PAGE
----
Sunday, July 19, 2015
Having spent so much time in airports and on airplanes the last few years, I’ve had a lot of time to watch parents and children all over the world. Sadly, the one thing they all seem to have in common, no matter where I am, no matter where they are, is distance.
The children, from preschoolers to teenagers, are almost always focused on tablets and iPads, watching a movie or playing a game. Beside them, their parents are hunched over the smartphones in their own hands scrolling through emails or Facebook posts. Occasionally one will speak to the other but for the most part they are lost in their personal entertainment. There is a brief flurry of activity as we board but once the seat belts are on everyone either goes back to their handheld toy or turns on the seat-back screen.
I find it all vaguely alarming.
I know how hard it is to control a child who is bored, miserable and trapped in some kind of adult environment. Keeping my own four happy—or at least keeping them from spinning out of control—was exhausting. I went to great lengths to be prepared. I kept storybooks and treats in my purse. I cajoled. I made threats. I held them in my lap and whispered made-up stories. I sometimes wore a necklace that had a tiny bottle of bubble solution on a silver chain and I would blow bubbles to amuse them.
When my son and daughters were small each of them participated in some kind of organized activity. Over the years there were ballet lessons, music lessons, art classes and a variety of sports. While they danced or tumbled or played the scales, I gossiped with the other mothers, flipped through a magazine or, when I didn’t have a little one in tow, read a book. But always with one eye on my child. My daughter just signed up her three-year-old daughter for a movement class and I tagged along for the first one. We took our seat and watched her as she followed the other children and the group leaders. Looking on as she played, I was reminded of all the hours I spent watching my children.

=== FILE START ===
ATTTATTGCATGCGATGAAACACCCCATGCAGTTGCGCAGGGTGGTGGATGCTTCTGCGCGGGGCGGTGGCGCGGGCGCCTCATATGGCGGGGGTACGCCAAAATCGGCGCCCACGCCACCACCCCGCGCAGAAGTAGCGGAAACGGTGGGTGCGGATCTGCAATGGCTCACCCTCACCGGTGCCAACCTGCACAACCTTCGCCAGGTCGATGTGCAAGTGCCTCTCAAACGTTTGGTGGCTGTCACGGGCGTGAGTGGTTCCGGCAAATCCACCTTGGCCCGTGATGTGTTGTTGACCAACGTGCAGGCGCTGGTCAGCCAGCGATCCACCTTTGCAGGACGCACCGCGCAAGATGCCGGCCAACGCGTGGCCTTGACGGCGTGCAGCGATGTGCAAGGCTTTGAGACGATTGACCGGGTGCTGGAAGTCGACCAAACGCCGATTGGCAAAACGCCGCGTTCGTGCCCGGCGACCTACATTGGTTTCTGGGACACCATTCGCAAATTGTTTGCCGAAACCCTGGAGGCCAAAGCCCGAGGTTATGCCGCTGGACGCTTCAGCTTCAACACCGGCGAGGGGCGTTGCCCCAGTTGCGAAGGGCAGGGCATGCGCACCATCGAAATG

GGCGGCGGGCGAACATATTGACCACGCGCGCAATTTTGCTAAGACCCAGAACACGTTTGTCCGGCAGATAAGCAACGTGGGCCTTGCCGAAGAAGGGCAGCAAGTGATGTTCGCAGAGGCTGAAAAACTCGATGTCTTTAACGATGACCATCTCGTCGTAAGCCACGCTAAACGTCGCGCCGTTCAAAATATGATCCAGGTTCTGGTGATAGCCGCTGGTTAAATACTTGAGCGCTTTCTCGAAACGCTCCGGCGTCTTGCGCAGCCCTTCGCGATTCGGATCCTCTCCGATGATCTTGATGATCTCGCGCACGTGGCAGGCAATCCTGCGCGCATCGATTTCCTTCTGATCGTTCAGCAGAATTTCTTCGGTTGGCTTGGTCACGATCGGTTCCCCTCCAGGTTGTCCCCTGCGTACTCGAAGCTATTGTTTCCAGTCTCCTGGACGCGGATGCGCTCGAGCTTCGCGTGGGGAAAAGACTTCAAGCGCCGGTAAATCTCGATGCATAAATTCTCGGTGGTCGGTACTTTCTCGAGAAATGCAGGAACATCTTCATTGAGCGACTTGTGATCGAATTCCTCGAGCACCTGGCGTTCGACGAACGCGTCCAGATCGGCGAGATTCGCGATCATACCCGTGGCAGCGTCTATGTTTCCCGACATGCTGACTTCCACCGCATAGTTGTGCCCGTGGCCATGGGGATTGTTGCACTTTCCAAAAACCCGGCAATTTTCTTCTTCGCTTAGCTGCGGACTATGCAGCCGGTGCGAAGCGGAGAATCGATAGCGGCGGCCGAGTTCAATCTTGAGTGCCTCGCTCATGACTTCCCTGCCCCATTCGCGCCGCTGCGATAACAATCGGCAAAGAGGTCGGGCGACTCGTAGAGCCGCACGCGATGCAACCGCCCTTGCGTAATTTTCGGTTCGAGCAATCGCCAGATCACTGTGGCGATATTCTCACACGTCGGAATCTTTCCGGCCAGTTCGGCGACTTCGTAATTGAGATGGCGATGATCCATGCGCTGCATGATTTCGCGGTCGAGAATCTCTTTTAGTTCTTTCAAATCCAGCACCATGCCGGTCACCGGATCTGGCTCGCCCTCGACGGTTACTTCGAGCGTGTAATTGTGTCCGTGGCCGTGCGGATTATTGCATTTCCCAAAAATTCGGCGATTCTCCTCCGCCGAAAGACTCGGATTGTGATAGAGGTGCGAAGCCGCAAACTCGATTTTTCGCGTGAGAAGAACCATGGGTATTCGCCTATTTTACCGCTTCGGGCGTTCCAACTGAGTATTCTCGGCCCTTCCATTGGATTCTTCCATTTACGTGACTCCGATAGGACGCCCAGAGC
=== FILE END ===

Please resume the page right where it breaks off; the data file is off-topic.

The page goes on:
I looked around at the parents—my daughter’s generation—seated in chairs around the room and I was dismayed to see exactly what I see in so many airports: Men and women bowed over phones, endlessly scrolling and texting. At least half of the parents who’d brought their kids were either looking at their phones or talking on them. My husband often takes her to the park and he tells me it’s the same there. Children play while parents stare at tiny screens.
Helicopter parents have been replaced by drones.
How will we ever teach our children to be present in their own lives and the lives of others if we take every opportunity to distract ourselves?
Sometimes, when my children were small and older women would see me struggling with a stormy toddler, they would smile and remind me to enjoy it. One day, they would say, I would look up and my children would be grown.
Now I am one of those older women and I find myself wanting to say the same thing every time I see a man or woman missing a moment with a child that will never come again.
One of these days, I want to say, you’ll wish you’d looked up.
Cheryl-Anne Millsap is the author of Home Planet: A Life in Four Seasons. She can be reached at firstname.lastname@example.org